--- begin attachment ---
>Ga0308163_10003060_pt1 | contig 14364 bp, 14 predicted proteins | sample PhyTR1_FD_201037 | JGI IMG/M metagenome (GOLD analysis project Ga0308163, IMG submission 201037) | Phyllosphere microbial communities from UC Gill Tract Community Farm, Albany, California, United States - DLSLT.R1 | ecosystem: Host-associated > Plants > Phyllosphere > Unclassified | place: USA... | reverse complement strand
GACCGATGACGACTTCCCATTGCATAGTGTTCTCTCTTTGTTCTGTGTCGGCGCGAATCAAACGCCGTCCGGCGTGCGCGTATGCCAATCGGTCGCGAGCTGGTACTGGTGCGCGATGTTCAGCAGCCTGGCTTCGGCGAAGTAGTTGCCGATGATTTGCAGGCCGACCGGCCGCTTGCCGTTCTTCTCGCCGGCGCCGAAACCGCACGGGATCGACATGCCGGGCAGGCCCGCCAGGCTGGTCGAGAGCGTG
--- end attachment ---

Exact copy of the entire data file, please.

>Ga0308163_10003060_pt1 | contig 14364 bp, 14 predicted proteins | sample PhyTR1_FD_201037 | JGI IMG/M metagenome (GOLD analysis project Ga0308163, IMG submission 201037) | Phyllosphere microbial communities from UC Gill Tract Community Farm, Albany, California, United States - DLSLT.R1 | ecosystem: Host-associated > Plants > Phyllosphere > Unclassified | place: USA... | reverse complement strand
GACCGATGACGACTTCCCATTGCATAGTGTTCTCTCTTTGTTCTGTGTCGGCGCGAATCAAACGCCGTCCGGCGTGCGCGTATGCCAATCGGTCGCGAGCTGGTACTGGTGCGCGATGTTCAGCAGCCTGGCTTCGGCGAAGTAGTTGCCGATGATTTGCAGGCCGACCGGCCGCTTGCCGTTCTTCTCGCCGGCGCCGAAACCGCACGGGATCGACATGCCGGGCAGGCCCGCCAGGCTGGTCGAGAGCGTG